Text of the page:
There are two forms of the command to create a static route:
IP ROUTE a.b.c.d m.m.m.m ga.gb.gc.gd
IP ROUTE a.b.c.d m.m.m.m interface
In the first instance, you provide the net/subnet (and mask) of the target network (a.b.c.d m.m.m.m) the next hop address (ga.gb.gc.gd) and an optional metric (for cases when you want a "floating static" to cover a path in case the primary link drops, for example).
The router determines the interface automatically, based on the interface's address ... the "next hop" would be in the same net/subnet as the router's egress interface.
In the second instance, you explicitely tell the router to send all traffic for the target net/subnet out a particular interface (and an optional metric, for the same reasons as the first instance).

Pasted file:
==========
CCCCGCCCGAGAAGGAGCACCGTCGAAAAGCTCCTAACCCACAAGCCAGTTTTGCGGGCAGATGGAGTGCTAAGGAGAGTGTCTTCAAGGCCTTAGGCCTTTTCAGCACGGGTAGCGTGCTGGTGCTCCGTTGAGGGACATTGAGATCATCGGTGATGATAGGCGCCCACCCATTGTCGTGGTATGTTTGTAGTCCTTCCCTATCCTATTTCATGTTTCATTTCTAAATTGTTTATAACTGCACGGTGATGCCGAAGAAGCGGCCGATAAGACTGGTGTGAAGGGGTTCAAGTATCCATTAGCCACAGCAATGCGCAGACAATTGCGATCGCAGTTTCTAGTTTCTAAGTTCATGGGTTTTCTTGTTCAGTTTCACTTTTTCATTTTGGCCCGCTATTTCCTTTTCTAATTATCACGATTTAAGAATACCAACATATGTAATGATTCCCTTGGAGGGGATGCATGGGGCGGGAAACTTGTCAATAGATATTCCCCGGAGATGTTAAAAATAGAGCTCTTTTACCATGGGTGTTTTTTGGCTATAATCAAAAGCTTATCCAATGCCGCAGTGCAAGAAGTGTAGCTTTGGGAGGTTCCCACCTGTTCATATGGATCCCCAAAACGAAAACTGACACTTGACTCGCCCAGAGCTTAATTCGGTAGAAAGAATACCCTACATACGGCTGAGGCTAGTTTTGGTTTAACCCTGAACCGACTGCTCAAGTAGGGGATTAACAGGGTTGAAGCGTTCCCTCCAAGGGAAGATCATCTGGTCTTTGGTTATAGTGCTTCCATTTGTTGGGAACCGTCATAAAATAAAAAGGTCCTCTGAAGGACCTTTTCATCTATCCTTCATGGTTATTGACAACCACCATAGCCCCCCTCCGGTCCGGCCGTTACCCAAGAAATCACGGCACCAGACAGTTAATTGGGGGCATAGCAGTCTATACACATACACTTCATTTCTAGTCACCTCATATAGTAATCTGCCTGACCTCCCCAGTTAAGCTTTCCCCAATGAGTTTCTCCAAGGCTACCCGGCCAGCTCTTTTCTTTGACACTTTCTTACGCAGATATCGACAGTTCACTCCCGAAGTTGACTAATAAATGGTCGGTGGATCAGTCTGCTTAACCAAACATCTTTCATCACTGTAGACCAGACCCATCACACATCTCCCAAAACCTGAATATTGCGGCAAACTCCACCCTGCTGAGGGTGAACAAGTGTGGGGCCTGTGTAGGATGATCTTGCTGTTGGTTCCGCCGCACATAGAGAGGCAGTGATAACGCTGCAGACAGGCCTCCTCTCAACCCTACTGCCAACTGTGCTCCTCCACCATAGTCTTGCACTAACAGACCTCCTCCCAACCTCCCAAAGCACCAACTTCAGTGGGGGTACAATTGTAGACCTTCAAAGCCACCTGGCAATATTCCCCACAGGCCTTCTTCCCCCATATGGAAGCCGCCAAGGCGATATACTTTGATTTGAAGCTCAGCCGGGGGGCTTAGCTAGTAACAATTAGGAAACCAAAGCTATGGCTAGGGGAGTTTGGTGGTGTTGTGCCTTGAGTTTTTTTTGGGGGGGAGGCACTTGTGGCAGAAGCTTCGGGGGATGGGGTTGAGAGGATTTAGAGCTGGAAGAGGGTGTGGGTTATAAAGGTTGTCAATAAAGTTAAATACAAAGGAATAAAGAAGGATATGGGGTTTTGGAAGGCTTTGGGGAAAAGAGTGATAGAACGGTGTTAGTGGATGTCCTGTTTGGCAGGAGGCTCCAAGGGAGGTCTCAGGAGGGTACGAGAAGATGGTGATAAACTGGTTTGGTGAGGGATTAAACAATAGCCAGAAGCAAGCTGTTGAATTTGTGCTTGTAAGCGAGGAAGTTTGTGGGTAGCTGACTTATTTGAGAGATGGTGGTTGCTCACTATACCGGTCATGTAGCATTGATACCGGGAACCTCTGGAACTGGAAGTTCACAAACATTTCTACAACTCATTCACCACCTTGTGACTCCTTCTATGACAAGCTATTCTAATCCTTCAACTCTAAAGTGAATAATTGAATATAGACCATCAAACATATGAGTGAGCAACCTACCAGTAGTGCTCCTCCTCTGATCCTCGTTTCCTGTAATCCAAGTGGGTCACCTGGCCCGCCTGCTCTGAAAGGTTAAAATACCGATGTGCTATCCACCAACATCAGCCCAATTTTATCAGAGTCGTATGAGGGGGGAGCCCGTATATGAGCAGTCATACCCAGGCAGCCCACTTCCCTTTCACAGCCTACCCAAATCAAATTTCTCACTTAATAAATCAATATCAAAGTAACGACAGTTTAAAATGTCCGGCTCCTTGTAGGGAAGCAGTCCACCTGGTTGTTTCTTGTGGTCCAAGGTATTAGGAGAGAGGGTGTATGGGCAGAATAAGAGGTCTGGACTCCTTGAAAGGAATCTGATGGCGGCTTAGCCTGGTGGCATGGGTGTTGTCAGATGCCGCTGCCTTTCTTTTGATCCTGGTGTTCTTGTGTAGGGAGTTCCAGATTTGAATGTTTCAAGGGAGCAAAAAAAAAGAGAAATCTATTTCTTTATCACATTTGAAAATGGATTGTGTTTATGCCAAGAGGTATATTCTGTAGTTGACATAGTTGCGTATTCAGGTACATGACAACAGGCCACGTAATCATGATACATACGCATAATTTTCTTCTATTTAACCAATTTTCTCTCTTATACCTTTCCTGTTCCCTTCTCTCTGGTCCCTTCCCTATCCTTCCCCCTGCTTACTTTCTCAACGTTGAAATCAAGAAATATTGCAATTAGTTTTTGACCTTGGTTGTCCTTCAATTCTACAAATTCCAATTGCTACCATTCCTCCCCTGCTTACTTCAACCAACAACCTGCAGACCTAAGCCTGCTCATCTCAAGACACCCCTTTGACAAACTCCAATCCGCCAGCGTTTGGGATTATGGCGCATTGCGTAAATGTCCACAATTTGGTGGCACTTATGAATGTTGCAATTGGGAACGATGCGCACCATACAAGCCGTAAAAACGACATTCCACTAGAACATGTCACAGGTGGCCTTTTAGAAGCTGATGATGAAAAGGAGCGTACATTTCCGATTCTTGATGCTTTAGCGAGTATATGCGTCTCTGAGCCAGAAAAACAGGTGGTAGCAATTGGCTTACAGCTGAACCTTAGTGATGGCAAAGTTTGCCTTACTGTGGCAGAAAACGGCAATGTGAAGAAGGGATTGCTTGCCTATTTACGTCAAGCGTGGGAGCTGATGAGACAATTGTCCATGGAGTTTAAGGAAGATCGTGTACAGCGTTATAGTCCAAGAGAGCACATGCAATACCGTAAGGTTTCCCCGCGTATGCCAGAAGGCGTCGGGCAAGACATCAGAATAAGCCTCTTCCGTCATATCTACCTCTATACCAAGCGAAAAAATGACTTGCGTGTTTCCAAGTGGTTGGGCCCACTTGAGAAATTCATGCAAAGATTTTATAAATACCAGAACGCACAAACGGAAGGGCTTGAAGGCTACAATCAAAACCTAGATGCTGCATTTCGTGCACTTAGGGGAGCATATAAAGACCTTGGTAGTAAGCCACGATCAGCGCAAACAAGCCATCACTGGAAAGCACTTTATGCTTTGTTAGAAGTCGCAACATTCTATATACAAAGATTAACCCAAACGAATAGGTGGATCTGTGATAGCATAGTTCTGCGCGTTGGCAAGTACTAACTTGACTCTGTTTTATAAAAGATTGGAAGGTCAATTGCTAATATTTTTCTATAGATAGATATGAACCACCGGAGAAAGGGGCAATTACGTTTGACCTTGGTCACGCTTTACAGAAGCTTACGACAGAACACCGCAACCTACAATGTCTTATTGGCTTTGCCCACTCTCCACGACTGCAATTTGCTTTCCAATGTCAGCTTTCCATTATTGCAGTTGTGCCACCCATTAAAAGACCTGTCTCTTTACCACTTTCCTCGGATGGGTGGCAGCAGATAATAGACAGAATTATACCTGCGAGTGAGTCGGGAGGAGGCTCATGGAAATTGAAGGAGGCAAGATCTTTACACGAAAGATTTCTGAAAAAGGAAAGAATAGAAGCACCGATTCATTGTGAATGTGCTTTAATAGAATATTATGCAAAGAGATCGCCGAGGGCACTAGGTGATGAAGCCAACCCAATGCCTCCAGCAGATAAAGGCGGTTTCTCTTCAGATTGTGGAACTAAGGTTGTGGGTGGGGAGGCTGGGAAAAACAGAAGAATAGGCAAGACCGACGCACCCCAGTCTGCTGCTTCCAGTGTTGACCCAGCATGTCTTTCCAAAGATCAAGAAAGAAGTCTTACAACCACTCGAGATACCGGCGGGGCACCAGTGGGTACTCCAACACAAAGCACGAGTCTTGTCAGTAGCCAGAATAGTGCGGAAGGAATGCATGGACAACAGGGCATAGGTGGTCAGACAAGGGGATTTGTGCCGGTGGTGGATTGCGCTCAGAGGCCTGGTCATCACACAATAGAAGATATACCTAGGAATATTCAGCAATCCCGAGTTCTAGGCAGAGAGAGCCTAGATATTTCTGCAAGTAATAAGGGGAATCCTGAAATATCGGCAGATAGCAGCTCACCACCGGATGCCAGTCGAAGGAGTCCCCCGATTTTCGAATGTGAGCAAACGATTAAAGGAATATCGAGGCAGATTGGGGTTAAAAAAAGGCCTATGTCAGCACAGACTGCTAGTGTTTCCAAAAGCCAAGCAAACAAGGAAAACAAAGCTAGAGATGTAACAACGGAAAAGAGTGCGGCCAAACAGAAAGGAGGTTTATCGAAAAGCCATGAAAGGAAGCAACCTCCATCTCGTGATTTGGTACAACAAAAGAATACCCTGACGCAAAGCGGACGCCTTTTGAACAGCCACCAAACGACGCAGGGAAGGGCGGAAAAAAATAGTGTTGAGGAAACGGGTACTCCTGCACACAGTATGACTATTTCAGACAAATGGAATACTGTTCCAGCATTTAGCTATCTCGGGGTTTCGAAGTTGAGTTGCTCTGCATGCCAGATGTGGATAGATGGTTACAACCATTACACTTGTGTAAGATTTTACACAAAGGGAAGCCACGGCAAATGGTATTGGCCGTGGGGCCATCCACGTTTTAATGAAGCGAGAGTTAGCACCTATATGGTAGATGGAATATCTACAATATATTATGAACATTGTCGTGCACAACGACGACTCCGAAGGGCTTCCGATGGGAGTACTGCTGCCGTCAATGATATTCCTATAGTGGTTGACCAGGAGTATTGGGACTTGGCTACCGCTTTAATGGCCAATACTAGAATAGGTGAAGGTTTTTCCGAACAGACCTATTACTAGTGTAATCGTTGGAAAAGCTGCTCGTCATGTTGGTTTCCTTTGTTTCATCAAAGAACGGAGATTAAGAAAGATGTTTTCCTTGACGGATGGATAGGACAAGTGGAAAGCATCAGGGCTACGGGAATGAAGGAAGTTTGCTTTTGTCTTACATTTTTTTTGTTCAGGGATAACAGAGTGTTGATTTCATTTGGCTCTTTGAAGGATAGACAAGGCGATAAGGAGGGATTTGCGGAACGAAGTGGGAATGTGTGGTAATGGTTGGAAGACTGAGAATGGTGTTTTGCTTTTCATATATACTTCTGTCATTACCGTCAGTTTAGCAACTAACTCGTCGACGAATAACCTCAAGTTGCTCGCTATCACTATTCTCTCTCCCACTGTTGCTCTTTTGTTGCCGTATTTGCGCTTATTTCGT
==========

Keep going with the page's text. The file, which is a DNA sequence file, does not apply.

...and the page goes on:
The router doesn't know or care what's on the other side ... you have directed it to pump all the traffic for a.b.c.d with a mask of m.m.m.m to the specified interface ... .whether it's valid or not, that's where the traffic will go.
The advantage of one over the other relates to how the routing table reacts when the path becomes invalid, I believe.
We are pleased to announce availability of Beta software for 16.6.3. 16.6.3 will be the second rebuild on the 16.6 release train targeted towards Catalyst 9500/9400/9300/3850/3650 switching platforms. We are looking for early feedback from custome...